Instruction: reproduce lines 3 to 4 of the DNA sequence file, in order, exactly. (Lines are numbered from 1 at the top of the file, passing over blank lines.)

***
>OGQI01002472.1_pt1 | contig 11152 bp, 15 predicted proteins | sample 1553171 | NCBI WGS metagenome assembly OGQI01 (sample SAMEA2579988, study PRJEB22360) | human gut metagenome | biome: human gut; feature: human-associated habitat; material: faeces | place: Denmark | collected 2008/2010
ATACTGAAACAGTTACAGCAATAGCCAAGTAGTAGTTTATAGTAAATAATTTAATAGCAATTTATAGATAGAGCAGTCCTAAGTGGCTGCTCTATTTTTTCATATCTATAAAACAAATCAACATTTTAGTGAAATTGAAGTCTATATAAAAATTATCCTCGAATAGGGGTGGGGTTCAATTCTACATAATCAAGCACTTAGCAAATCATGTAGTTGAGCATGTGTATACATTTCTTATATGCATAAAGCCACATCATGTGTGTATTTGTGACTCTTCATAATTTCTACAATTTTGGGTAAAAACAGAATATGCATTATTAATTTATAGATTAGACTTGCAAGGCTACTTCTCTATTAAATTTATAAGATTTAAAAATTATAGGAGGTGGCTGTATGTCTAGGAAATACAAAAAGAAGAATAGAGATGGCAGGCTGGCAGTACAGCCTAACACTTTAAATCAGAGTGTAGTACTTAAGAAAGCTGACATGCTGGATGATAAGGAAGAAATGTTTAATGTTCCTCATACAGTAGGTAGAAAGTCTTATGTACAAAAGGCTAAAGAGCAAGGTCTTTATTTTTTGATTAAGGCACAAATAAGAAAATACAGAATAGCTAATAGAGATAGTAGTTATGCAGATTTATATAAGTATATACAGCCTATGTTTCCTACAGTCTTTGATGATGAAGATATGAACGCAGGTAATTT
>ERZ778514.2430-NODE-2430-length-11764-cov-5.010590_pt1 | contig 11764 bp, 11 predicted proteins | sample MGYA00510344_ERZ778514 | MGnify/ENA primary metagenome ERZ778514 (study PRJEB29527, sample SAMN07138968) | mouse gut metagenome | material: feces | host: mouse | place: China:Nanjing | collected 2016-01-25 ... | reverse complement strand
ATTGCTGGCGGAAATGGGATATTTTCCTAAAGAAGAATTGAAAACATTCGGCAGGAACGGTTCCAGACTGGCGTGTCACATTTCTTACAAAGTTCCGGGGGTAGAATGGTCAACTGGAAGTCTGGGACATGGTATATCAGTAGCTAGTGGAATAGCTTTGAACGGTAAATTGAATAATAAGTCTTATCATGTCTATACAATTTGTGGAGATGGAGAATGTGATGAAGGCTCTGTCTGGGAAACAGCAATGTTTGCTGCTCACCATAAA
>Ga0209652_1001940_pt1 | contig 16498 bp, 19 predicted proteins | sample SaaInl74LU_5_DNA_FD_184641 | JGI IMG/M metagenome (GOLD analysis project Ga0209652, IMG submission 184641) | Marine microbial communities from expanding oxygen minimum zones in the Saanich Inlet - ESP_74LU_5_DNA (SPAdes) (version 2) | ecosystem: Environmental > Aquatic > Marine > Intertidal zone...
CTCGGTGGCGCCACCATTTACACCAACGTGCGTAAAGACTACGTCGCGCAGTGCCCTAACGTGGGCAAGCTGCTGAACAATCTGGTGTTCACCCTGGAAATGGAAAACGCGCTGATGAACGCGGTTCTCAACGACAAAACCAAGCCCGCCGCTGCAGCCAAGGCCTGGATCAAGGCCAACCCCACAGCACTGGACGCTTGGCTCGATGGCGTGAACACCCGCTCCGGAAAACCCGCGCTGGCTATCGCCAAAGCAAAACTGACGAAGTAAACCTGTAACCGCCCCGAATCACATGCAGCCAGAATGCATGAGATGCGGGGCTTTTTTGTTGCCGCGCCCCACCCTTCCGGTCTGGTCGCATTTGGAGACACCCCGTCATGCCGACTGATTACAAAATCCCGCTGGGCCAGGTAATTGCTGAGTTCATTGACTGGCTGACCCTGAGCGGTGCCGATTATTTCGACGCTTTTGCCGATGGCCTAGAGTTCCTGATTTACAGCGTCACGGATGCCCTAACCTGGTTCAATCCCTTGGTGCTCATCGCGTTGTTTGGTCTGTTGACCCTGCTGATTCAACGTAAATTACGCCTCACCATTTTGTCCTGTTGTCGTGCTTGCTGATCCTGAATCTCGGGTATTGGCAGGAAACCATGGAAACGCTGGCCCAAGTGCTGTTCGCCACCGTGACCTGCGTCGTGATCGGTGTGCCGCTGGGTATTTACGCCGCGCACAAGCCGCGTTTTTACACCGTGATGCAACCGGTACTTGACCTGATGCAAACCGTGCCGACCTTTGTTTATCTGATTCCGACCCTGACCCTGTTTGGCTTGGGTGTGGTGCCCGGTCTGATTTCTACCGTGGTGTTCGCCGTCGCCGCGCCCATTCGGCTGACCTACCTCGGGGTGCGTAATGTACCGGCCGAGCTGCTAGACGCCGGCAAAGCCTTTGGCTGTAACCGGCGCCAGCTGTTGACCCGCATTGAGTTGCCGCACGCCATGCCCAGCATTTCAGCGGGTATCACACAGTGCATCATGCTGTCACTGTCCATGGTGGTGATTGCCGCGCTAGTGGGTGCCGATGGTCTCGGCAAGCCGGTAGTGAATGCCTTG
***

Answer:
>ERZ778514.2430-NODE-2430-length-11764-cov-5.010590_pt1 | contig 11764 bp, 11 predicted proteins | sample MGYA00510344_ERZ778514 | MGnify/ENA primary metagenome ERZ778514 (study PRJEB29527, sample SAMN07138968) | mouse gut metagenome | material: feces | host: mouse | place: China:Nanjing | collected 2016-01-25 ... | reverse complement strand
ATTGCTGGCGGAAATGGGATATTTTCCTAAAGAAGAATTGAAAACATTCGGCAGGAACGGTTCCAGACTGGCGTGTCACATTTCTTACAAAGTTCCGGGGGTAGAATGGTCAACTGGAAGTCTGGGACATGGTATATCAGTAGCTAGTGGAATAGCTTTGAACGGTAAATTGAATAATAAGTCTTATCATGTCTATACAATTTGTGGAGATGGAGAATGTGATGAAGGCTCTGTCTGGGAAACAGCAATGTTTGCTGCTCACCATAAA